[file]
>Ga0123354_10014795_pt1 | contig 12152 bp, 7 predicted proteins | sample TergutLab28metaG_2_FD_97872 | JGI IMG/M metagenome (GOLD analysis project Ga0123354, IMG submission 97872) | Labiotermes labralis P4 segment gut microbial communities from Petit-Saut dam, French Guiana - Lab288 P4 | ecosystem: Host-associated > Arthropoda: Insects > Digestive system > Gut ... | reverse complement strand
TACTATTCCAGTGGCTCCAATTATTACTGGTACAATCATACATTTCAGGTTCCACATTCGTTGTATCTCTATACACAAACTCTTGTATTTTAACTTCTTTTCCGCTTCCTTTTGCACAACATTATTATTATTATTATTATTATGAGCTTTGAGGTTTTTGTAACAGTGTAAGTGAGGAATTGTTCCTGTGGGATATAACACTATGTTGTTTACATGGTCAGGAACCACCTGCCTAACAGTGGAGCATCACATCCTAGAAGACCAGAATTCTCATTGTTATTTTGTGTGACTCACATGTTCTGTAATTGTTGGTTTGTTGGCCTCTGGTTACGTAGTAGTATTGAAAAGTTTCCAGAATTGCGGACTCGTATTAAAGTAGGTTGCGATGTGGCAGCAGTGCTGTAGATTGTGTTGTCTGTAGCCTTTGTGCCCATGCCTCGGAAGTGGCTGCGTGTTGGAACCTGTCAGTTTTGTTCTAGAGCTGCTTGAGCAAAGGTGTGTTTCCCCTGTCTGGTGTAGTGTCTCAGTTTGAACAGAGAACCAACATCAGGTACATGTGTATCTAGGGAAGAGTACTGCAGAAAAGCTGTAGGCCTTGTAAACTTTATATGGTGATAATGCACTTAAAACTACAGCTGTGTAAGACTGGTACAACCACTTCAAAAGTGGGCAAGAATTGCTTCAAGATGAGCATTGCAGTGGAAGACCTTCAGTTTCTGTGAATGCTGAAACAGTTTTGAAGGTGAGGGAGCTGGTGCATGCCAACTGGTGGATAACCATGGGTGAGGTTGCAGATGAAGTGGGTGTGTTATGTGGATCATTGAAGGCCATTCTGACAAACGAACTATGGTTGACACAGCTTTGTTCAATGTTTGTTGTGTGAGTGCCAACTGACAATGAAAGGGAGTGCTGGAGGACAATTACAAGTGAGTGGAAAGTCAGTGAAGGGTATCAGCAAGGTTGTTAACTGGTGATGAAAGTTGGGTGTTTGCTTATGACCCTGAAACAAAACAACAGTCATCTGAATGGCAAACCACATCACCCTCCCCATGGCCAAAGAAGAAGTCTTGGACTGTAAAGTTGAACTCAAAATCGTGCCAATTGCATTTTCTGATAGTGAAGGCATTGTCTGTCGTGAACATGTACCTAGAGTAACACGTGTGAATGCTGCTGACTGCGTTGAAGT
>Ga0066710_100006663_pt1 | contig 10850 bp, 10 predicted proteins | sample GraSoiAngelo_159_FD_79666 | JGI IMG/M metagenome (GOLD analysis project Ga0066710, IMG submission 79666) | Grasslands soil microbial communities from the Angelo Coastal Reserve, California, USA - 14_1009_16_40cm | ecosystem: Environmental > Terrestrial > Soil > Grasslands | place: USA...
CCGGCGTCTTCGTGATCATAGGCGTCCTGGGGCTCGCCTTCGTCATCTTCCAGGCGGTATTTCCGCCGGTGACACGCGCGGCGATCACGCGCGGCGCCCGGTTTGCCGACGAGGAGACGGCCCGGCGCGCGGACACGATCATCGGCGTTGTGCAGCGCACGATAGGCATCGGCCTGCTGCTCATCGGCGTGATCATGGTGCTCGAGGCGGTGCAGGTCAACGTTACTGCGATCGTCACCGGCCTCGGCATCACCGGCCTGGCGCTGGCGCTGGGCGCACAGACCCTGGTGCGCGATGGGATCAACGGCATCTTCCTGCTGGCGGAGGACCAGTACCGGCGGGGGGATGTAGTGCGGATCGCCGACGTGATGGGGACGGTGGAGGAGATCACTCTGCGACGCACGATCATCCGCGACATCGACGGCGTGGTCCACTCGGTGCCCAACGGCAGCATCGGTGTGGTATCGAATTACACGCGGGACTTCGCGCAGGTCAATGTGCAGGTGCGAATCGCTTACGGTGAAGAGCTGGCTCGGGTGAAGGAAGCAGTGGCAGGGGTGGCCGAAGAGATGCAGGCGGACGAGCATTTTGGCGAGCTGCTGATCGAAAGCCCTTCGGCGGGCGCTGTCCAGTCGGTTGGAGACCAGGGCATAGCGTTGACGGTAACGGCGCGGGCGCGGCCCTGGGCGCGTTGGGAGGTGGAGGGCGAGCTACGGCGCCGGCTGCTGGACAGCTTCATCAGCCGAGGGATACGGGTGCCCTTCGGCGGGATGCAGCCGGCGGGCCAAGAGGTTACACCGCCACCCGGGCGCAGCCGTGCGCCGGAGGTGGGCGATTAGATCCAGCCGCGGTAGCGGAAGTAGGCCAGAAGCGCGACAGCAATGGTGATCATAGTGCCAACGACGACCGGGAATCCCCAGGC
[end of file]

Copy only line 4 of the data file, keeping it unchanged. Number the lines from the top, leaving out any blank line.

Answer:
CCGGCGTCTTCGTGATCATAGGCGTCCTGGGGCTCGCCTTCGTCATCTTCCAGGCGGTATTTCCGCCGGTGACACGCGCGGCGATCACGCGCGGCGCCCGGTTTGCCGACGAGGAGACGGCCCGGCGCGCGGACACGATCATCGGCGTTGTGCAGCGCACGATAGGCATCGGCCTGCTGCTCATCGGCGTGATCATGGTGCTCGAGGCGGTGCAGGTCAACGTTACTGCGATCGTCACCGGCCTCGGCATCACCGGCCTGGCGCTGGCGCTGGGCGCACAGACCCTGGTGCGCGATGGGATCAACGGCATCTTCCTGCTGGCGGAGGACCAGTACCGGCGGGGGGATGTAGTGCGGATCGCCGACGTGATGGGGACGGTGGAGGAGATCACTCTGCGACGCACGATCATCCGCGACATCGACGGCGTGGTCCACTCGGTGCCCAACGGCAGCATCGGTGTGGTATCGAATTACACGCGGGACTTCGCGCAGGTCAATGTGCAGGTGCGAATCGCTTACGGTGAAGAGCTGGCTCGGGTGAAGGAAGCAGTGGCAGGGGTGGCCGAAGAGATGCAGGCGGACGAGCATTTTGGCGAGCTGCTGATCGAAAGCCCTTCGGCGGGCGCTGTCCAGTCGGTTGGAGACCAGGGCATAGCGTTGACGGTAACGGCGCGGGCGCGGCCCTGGGCGCGTTGGGAGGTGGAGGGCGAGCTACGGCGCCGGCTGCTGGACAGCTTCATCAGCCGAGGGATACGGGTGCCCTTCGGCGGGATGCAGCCGGCGGGCCAAGAGGTTACACCGCCACCCGGGCGCAGCCGTGCGCCGGAGGTGGGCGATTAGATCCAGCCGCGGTAGCGGAAGTAGGCCAGAAGCGCGACAGCAATGGTGATCATAGTGCCAACGACGACCGGGAATCCCCAGGC